In these projections, world population peaks at 9.22 billion in 2075. Population therefore grows slightly beyond the level of 8.92 billion projected for 2050 in the 2002 [U.N. Estimates], on which these projections are based.

[A]fter reaching its maximum, world population declines slightly and then resumes increasing, slowly, to reach a level of 8.97 billion by 2300.[…] This pattern of rise, decline, and rise again results from assumptions about future trends in vital rates: that, country by country, fertility will fall below replacement level—though in some cases not for decades—and eventually return to replacement; and that, country by country, life expectancy will eventually follow a path of uninterrupted but slowing increase.

With alternative assumptions about fertility, long-range trends could be quite different. With long-range total fertility 0.3 children above replacement, projected world population in 2300 is four times as large as the main projection; with total fertility 0.2 children below replacement, world population in 2300 is one-quarter of the main projection.

[Doing the math, that gives estimates that range from a staggering 32 billion to an equally amazing 2 billion, well below the current population of 6½ billion.]

The full report is online : http://www.un.org/esa/population/publications/longrange2/WorldPop2300final.pdf,

Regardless of the estimates, the impact of population growth is subject to a great deal of debate.  For example, we googled “population myth” and found dozens of sites, many of them quite conservative in orientation, saying that population is not a problem.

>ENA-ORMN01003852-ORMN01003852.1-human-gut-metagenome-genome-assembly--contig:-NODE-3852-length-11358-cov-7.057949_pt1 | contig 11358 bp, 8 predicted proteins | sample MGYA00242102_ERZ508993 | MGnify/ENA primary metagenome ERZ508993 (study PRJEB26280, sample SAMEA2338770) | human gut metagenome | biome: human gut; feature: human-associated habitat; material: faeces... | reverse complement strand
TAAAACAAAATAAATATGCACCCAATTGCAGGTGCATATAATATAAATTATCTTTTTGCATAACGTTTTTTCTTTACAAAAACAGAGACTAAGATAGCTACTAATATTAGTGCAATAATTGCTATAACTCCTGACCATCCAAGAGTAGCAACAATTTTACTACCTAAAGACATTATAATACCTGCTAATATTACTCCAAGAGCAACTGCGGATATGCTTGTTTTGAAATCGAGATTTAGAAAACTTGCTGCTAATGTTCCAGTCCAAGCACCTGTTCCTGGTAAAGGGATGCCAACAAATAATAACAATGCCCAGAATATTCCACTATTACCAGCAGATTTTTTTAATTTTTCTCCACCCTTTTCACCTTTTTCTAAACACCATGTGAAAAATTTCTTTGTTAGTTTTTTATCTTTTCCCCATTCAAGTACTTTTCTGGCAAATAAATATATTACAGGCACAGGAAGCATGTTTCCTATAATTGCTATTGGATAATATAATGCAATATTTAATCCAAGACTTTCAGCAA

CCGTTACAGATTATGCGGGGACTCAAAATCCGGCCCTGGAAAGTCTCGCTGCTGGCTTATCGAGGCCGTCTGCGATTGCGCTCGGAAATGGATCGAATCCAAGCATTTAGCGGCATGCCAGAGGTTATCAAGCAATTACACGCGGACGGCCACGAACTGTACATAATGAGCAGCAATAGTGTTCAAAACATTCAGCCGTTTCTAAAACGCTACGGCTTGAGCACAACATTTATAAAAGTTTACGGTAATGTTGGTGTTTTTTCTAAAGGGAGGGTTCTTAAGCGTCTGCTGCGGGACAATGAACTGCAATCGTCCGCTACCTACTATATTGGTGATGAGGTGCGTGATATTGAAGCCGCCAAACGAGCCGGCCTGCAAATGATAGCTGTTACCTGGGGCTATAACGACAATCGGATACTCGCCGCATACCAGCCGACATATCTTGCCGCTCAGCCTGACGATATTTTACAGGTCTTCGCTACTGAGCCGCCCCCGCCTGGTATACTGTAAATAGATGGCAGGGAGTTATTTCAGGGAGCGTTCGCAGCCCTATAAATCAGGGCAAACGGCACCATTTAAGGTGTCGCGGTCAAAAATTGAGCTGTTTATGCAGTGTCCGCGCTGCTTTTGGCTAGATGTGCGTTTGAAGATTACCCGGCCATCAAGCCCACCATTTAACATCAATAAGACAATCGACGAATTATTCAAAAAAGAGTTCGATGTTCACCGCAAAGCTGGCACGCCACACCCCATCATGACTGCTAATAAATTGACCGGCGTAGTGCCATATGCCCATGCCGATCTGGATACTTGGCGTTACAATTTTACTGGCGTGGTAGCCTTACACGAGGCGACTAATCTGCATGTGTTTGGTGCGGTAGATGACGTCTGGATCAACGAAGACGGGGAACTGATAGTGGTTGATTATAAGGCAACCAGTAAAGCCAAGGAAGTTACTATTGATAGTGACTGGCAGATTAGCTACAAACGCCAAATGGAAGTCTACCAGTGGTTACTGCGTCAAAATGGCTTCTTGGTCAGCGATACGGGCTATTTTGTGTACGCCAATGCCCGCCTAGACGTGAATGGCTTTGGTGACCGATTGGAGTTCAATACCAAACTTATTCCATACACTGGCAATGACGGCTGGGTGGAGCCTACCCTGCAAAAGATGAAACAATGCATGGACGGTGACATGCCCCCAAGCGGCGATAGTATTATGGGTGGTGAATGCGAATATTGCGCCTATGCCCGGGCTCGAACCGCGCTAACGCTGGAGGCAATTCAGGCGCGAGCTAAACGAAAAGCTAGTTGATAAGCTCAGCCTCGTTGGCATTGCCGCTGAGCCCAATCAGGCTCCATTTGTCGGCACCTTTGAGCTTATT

For instance, the anti-abortion Population Research Institute  says, “get the facts,” “spread the word.”  They take the U.N. population growth estimates and argue that even if the entire projected world population were squeezed into an area the size of Texas, there would still be room for every person to have a 33 x 33 patch of ground to grow food.

In other words, they’re not worried about food or space; and, they do not take into account any other population and social justice issues.


The Institute for Environment and Development says rather dramatically that it has a study that “shatters the environment/population link.”  They say:

There is at most a weak link between population growth and rising emissions of the greenhouse gases that cause climate change and contradicts calls for population growth to be limited as part of the fight against climate change and shows that the real issue is not the growth in the number of people but the growth in the number of consumers and their consumption levels.”

Their point is that the wealthy countries generally have the lowest growth rates but are contributing the greatest amount of greenhouse gases.

Dr. David Sattherweite of the Institute nevertheless argues:

that contraception and sexual/reproductive health services are key contributors to development, health and human rights in poorer nations and communities. […But] these are not a solution to climate change — which is caused predominantly by a minority of the world’s population that has the highest levels of consumption.”